Through this research, we aim to interpolate through the space of the value functions as a result of changing the weights of the reward function using Gaussian Process (GP). The change in weights may be non-uniform, which makes the process highly nonlinear. Thus, it becomes a supervised learning problem where with the increase in the number of objectives, the weight space increases and data points becomes extremely sparse. Finding accurate value function values across problem space would be extremely beneficial for machine learning in general and autonomous vehicles in particular. GP provides flexible function approximators, capable of learning intricate structure through their covariance kernels

[19]. Utilizing the predictive power of GPs to interpolate through the high-dimensional input space should yield accurate value functions at all points of the large state space.

This paper is organized as follows: Section II provides a preliminary background of RL and GP, Section III provides the claim along with the mathematical reasoning, Section IV gives the results of the methodology on various standard RL examples, and Section V gives the discussions and conclusions.

Ii Background

Ii-a Reinforcement learning

In the RL task, at time t, the agent observes a state, S, which represents the environmental model of the system. It takes an action, A. The agent receives an immediate scalar reward and moves to a new state

. The environment’s dynamics are characterized by state transition probabilities

. This can be formally stated as a Markov Decision Process (MDP) where the next state can be completely defined by the previous state and action (Markov property) and receive a scalar reward for executing the action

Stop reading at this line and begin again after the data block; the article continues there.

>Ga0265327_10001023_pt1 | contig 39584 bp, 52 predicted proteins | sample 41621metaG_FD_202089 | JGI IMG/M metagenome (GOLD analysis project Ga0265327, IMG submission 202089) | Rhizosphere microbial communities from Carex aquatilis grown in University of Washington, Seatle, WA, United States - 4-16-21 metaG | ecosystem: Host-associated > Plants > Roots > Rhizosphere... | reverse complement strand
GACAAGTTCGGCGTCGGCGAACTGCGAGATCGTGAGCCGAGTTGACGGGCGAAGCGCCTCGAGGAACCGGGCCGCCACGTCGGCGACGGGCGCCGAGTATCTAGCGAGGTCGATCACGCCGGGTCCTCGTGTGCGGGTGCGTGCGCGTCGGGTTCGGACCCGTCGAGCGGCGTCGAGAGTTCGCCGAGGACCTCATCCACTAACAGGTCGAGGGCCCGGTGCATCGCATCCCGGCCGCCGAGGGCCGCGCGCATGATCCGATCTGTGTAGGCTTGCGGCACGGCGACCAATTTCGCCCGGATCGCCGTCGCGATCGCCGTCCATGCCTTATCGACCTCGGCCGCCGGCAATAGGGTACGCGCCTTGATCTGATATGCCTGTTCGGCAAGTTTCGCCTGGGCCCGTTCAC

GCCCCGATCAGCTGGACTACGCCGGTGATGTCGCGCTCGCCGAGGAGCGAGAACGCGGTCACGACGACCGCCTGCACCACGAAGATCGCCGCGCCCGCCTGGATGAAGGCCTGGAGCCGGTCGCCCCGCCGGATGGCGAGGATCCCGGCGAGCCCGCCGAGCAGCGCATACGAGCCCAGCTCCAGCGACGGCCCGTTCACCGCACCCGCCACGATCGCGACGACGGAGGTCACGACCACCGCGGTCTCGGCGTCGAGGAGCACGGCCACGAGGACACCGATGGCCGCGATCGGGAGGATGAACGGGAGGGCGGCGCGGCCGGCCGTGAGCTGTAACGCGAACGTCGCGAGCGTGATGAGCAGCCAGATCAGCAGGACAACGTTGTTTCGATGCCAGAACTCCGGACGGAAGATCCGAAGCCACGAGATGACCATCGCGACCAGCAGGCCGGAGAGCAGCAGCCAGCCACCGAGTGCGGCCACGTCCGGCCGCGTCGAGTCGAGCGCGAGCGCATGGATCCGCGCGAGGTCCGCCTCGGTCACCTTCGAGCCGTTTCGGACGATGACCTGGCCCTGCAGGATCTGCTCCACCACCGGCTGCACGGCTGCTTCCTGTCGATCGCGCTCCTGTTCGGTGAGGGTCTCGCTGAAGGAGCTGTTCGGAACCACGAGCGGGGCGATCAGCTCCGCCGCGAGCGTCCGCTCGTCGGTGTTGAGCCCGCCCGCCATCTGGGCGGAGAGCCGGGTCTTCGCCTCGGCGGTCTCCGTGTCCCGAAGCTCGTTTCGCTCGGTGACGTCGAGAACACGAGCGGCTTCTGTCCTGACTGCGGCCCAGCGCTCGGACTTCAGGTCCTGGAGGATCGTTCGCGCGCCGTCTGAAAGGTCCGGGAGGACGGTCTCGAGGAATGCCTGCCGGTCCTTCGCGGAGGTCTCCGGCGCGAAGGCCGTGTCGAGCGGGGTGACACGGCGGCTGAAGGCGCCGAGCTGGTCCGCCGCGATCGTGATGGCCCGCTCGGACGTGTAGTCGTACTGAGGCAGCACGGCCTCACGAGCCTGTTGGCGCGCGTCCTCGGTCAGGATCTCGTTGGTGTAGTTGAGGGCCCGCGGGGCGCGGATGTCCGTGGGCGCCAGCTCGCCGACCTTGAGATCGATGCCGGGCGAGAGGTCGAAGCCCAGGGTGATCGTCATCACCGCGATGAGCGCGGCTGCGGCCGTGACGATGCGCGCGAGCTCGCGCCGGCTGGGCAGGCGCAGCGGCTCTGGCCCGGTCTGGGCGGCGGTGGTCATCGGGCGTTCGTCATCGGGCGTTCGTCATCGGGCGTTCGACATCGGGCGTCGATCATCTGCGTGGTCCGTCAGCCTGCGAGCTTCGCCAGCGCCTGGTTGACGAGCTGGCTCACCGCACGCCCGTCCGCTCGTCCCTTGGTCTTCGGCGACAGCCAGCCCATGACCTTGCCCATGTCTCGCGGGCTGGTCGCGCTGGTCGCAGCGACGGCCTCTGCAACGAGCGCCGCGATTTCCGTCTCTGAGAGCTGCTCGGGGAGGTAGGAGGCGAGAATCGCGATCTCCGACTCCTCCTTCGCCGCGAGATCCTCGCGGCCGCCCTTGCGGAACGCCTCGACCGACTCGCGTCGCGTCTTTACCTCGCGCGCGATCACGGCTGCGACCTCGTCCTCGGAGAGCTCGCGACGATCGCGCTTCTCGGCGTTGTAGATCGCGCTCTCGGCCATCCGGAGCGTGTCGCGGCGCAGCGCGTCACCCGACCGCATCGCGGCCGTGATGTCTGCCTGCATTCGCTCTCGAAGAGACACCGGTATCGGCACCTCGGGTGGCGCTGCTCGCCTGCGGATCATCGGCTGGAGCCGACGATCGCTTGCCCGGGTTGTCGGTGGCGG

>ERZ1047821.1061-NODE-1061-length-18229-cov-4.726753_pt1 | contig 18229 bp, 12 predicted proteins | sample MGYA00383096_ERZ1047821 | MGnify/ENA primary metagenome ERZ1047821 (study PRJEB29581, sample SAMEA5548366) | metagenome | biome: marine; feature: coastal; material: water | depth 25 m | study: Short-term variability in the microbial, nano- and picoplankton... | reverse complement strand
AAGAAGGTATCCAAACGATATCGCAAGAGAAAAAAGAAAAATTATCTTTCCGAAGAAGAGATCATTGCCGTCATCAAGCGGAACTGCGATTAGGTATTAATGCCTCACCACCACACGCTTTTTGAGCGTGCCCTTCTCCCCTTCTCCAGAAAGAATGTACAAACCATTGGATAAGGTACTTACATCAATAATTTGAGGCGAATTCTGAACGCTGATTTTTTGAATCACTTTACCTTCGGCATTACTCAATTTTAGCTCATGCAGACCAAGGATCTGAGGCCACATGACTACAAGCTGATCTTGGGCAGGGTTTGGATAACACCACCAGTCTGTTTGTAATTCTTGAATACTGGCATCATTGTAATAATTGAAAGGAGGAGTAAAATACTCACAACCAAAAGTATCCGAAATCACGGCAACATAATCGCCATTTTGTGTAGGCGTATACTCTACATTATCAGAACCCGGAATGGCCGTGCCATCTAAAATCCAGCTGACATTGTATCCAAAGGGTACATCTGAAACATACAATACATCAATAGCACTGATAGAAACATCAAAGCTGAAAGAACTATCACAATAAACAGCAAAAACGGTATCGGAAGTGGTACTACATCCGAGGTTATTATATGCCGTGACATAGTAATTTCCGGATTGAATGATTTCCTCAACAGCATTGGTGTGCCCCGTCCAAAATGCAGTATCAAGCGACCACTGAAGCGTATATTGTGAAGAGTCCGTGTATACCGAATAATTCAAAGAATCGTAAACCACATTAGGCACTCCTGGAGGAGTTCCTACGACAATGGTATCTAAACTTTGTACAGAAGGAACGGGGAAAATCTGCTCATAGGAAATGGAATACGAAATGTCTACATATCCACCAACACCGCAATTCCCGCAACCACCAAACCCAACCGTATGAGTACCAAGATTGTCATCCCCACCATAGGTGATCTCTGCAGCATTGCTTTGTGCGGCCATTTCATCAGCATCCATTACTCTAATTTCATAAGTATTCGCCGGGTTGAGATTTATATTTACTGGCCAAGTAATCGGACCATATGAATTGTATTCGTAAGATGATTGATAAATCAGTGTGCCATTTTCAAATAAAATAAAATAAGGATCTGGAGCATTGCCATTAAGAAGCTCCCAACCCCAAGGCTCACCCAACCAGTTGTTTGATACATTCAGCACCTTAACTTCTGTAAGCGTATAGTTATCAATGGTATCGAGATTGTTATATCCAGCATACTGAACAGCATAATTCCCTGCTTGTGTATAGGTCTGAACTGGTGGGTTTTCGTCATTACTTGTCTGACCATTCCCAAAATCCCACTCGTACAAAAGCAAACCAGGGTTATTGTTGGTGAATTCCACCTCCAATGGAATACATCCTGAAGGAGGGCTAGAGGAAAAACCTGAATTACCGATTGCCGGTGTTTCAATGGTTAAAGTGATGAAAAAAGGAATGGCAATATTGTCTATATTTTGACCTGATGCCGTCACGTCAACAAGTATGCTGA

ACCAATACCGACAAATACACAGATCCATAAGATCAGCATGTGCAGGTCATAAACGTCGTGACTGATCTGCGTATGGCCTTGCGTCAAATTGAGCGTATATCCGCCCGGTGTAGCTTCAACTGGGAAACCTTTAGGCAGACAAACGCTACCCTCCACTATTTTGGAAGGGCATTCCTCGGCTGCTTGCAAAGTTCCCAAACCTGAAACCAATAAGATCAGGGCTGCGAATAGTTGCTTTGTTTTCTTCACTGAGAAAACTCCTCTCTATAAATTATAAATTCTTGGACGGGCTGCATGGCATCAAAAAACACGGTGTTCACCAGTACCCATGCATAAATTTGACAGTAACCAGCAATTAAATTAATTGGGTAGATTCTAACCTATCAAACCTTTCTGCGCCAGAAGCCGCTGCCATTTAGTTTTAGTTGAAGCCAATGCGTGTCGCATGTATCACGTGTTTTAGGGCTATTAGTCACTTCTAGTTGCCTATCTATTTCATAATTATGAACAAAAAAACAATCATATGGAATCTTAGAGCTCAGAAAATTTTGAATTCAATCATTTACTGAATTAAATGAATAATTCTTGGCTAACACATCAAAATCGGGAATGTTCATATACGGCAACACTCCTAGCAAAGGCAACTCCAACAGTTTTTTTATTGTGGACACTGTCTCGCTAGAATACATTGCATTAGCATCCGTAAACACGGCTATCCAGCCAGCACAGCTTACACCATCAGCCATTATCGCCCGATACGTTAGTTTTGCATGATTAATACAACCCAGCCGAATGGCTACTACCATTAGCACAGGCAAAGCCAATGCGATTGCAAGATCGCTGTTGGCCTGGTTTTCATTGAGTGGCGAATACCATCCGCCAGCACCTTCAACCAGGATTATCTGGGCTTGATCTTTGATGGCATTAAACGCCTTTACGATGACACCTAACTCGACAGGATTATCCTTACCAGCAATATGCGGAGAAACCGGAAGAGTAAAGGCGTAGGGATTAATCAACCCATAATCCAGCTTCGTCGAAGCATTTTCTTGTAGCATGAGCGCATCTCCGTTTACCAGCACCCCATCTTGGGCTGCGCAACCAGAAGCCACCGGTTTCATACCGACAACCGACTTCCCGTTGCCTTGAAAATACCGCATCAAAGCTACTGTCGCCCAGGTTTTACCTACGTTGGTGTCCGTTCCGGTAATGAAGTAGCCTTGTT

The goal of the agent is to maximize the cumulative reward (discounted sum of rewards) or value function:


where is the discount factor and is the reward at time-step . In terms of a policy , the value function can be given by Bellman equation as:


Using Bellman’s optimality equation, we can define a policy which is greater than or equal to any other policy , if value function for all S. This policy is known as an optimal policy () and its value function is known as optimal value function ().

For continuous state space problems, such as arising in control of nonlinear dynamical systems, a common approach to solve the problem is using value function approach [15]. Value-function approach estimates a value function for each action and chooses the “greedy” policy (policy having highest value function) at each time-step. Thus, the value function is updated until it converges to the optimal value function.

Ii-B Gaussian process regression

A stochastic process is a collection of random variables of functions,

, where the variables are collected from a set

. A GP is a special form of stochastic process, where any finite subset of the random variables has a multivariate Gaussian distribution